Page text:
The supermarket example was exactly what I had in mind; in England you can ask "Where are the jams?" and the shop employee would point you in the direction of where the different brands, flavours, types, etc. of jam are. I think the issue stems from people's understanding of how uncountable nouns work like "fish" and "jam", often these words can feel wrong when pluralised, although in reality they are usable in some situations
It's more common to use collectives in the supermarket: Where can I find the pasta? Where is the cheese? The produce department is next to the meat. I'll buy a fruit salad and a cheese plate.
All can be pluralized but they'll sound strange.
Just like North American English(es) will say math class rather than maths class.
No one would say "pastas". "Cheeses" and "meats" would seem a bit strange for a customer to say, but "jams" is completely normal in Australia (and presumably in some parts of Britain too).
Also, don't be fooled by the "s"! "Maths" is not plural. It's just got the "s" from mathematics on the end. You don't say "Mathematics are ..." and you don't say "maths are". It's a singular noun that just happens to end with an "s". It's got nothing to do with pluralising normally uncountable nouns to talk about multiple varieties.
I thought that "maths" class meant studying different types of math: arithmatic, geometry, calculus, functions, trigonometry.
I would say, "pastas", "cheeses", "meats", and "fruits" if I were talking about the number of types. But I would use the collective most often.
American here. It occurs to me that in a supermarket context in the US, and apparently in Canada as well, one is more likely to refer to jellies than to jams. You buy jam in the same section of the store, but the sign hanging over the aisle says "jelly", not "jam". "Where are the jellies" sounds more natural than "where are the jams" perhaps in part because in this part of the world "jelly" is the supercategory of which "jam" is a subtype. On the other hand, "jams and jellies" sounds fine. And I don't find "jams" objectionable either as a plurality of types, just a little less usual.
"Hilloa" is the partitive of "hillo", so you need to use it whenever the partitive is needed. "Hillot" is the plural nominative of "hillo", and so whenever you are talking about "jams" and need the nominative, this is the word to use.
The partitive is a slightly tricky case, since it's quite versatile, but it could be used in e.g.:
"Minä rakastan hilloa." - I love jam. - the partitive is used here because the word "rakastaa" requires the object to be in partitive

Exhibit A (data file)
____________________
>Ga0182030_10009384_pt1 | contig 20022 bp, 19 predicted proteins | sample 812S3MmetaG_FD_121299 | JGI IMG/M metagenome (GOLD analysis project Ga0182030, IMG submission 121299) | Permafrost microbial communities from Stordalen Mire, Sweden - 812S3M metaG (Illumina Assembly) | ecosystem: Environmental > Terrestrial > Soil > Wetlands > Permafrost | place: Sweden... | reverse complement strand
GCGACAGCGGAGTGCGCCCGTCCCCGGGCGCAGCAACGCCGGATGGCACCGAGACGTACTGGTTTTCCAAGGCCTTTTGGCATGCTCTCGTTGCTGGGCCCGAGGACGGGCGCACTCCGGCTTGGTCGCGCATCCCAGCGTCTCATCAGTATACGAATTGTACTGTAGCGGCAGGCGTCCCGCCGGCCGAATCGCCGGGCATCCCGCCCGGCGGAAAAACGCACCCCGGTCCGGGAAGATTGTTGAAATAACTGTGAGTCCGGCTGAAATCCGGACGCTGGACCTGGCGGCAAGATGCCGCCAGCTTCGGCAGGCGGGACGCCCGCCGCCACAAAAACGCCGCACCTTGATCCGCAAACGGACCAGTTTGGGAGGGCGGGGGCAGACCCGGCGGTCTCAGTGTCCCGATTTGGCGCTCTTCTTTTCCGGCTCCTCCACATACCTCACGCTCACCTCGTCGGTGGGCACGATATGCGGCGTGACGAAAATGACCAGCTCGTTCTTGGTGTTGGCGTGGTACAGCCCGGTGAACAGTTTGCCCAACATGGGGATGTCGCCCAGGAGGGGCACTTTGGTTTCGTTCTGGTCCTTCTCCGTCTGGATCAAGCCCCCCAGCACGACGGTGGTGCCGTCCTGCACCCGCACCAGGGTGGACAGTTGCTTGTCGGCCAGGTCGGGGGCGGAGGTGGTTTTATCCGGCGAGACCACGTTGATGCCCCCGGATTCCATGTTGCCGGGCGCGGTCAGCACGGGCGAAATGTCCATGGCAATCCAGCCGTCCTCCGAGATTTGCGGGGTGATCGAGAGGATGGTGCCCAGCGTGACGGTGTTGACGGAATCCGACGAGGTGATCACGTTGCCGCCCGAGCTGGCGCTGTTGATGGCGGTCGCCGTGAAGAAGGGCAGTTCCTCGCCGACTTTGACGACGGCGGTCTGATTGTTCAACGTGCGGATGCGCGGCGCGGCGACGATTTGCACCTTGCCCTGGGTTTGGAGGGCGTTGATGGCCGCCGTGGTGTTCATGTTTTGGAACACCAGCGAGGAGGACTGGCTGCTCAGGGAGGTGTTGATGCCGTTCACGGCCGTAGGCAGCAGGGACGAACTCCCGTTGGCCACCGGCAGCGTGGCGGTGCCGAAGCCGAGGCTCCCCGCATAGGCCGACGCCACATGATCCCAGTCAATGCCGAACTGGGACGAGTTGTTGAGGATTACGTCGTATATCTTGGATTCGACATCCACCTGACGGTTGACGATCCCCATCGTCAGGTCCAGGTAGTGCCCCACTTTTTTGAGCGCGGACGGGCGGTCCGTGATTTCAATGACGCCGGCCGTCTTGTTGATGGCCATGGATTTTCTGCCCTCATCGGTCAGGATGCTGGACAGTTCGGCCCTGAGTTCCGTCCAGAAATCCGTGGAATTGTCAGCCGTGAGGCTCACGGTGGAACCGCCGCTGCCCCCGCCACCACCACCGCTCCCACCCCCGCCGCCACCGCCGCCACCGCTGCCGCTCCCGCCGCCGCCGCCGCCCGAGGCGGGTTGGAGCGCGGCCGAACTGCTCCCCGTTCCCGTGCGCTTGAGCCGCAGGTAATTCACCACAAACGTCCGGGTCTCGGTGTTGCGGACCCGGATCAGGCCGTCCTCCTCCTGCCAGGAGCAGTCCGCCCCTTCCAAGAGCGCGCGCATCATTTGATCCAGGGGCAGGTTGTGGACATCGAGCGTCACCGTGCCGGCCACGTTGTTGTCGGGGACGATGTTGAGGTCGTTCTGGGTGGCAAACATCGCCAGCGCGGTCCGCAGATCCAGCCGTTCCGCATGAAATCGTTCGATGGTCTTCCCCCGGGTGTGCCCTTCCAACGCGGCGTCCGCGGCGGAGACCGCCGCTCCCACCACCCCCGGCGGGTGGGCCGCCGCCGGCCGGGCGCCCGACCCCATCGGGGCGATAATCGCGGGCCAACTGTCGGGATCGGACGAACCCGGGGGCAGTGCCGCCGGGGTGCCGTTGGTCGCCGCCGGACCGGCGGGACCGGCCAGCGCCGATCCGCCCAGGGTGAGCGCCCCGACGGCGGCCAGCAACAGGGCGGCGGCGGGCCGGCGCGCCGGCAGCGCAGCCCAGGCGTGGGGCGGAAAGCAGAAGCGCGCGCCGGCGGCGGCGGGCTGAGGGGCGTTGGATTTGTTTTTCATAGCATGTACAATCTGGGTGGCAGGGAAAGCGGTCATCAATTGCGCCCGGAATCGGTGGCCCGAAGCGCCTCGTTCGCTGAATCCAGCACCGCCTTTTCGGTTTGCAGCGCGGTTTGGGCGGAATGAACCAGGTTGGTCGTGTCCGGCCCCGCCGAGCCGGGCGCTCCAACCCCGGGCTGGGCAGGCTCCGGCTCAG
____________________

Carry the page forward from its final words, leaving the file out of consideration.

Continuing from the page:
"Syötkö sinä hilloa?" - Are you eating jam?" - the partitive is used because the word "hillo" is a partial object and the target of an ongoing action.
You'd use the plural nominative e.g. if the jams are the subject of the sentence.
"Hillot maistuvat hyvältä." - The jams taste good.
Technically, you can pluralize 'jam' in English if you're talking about different brands or flavors, but I would never say this in the supermarket or any other place where I'm inquiring about the general location of jam. I'd say "Where is the jam?" or "Where can I find jam?"
This is "Who is looking for the bird?" all over again, and I don't understand why this course keeps trying to make direct translations for grammatical features that are very different between the two languages. Yes, Finnish has singular and plural versions of most of its fifteen cases, and it's important to know the difference in Finnish, but I don't think the English speaker learning Finnish should be marked wrong for translating the Finnish example into a more natural expression in English: "Where is the jam?"
For certain nouns in English, the uncountable version (can't be pluralized) is the unmarked usage and the countable version (may be pluralized) is the marked usage. The speaker uses the marked version for specific purposes, and if you use the marked expression when the unmarked one is perfectly fine, it really clangs. 'Jam,' 'meat,' and 'water' are examples of those kinds of nouns.
Interesting discussion as always! Can't comment on the Finnish, so will just say 'jams' makes me think more in a musical context, and 'where's the jam?' is probably how I'd phrase questions in a shop (UK). Not saying I'm right -- I just do. Same with 'fish', 'pasta', 'yoghurt', 'chocolate' etc. as someone else said. They all get lumped into one entity lol :)
Preserves are synonymous with jams and the English usage of each is largely regional. According to Merriam-Webster: "Definition of preserve (noun) 1 : fruit canned or made into jams or jellies or cooked whole or in large pieces in a syrup so as to keep its shape —often used in plural," and as such, should be accepted. [Reported]